Abuse At The Hands Of Primary Caregivers

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The psychoanalytic explanation for why abuse at the hands of primary caregivers is so detrimental to the psyche, why it leads to low self-esteem and enduring dysfunctional patterns of behavior, is that children perceive their parents as godlike figures and often continue to do so into adulthood. We’re not saying that bad consequences don’t result from all types of abuse because they obviously do, but the special psychological relationship children have with their primary caregivers makes parental abuse qualitatively different.

If it’s a fallible person mistreating you then the fault might be with this person and you have the chance to shake it off. But if it’s a god whose words and actions are beyond questioning or reproach then the fault must lie with you. There must be something inherently wrong with you. Many adults still feel like little kids when they’re around their parents, they’re still desperate for recognition and validation. We’re not talking about the rational desire for the approval of a respected authority figure but the irrational desire for the approval of a god who has final say over good and bad, right and wrong.

Actually the reason people get into and stay in abusive relationships in adulthood is that the abuse simply confirms what they already believe about themselves. After all this is what the godlike figures, their parents, told them they were. When people who deep down believe they’re good and worthy find themselves in abusive situations sooner or later, usually sooner, the predictable response is, “This is for the birds. I’m better than this and I deserve to be treated with dignity and respect. I’m out of here loser.” And that’s the end of the relationship. When the godlike figures instill their kids with the sense that they’re good and worthy then they must be good and worthy, and therefore adult abusive relationships have little chance to take root and grow.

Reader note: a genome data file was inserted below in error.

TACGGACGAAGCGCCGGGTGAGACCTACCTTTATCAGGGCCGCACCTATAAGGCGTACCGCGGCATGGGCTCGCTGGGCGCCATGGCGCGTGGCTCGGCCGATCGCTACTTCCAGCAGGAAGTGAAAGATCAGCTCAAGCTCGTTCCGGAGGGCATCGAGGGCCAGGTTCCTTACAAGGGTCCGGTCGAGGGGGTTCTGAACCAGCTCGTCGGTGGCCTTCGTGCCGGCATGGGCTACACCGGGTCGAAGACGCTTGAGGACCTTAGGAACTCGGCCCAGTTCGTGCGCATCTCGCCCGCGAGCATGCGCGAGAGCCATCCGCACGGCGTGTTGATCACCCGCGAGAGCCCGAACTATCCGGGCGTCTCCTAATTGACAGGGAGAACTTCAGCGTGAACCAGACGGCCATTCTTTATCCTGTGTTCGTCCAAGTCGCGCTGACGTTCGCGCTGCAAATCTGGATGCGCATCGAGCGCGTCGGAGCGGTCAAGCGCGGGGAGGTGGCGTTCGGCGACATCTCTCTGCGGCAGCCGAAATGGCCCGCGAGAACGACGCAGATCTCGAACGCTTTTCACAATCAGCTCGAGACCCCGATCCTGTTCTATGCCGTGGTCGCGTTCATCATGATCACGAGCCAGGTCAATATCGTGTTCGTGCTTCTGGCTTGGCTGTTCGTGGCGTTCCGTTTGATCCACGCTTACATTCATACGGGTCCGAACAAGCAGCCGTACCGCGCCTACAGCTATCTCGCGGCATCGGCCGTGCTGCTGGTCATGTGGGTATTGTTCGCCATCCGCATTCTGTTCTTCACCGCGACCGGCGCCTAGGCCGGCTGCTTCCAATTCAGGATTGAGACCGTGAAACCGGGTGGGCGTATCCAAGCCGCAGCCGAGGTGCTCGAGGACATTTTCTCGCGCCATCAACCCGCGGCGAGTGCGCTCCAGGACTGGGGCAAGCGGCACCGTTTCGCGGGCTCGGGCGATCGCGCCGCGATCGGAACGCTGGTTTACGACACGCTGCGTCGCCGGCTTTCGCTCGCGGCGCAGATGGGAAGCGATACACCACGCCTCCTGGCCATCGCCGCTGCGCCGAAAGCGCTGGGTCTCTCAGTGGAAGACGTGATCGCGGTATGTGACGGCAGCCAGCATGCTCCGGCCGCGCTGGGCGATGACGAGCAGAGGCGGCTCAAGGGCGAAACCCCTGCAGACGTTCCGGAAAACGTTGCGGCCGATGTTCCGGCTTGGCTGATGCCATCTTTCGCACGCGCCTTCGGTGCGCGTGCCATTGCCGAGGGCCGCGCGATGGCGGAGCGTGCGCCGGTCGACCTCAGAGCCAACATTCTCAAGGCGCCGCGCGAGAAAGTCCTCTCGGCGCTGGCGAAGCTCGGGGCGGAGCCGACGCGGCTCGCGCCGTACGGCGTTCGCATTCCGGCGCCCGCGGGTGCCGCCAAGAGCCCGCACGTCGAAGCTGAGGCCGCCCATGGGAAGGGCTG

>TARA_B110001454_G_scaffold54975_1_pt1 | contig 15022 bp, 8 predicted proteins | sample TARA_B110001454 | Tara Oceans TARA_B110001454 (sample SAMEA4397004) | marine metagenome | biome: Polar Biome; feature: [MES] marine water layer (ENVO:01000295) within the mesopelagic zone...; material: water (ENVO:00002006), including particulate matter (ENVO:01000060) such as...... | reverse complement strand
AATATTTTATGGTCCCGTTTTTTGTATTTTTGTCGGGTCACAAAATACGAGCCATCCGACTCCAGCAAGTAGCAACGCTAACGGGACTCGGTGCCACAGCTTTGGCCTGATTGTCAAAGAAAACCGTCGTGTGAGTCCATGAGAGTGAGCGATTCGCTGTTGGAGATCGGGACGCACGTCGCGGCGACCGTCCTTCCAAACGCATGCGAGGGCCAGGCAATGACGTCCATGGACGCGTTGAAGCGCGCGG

For those who were abused in childhood, emotional development takes a giant step forward when the childish notion that one’s parents are gods is discarded and replaced with the insight that they’re people just like everybody else, fallible people with their own shortcomings and psychological blind spots, people who probably still have a lot of work left to do in their own personal development. Their opinions aren’t necessarily worth more or less than the opinions of anybody else. Actually if they were abusive then their opinions are worth less. It’s possible to develop that sense of being good and worthy in adulthood and it all starts with letting go of needing to be validated by godlike figures.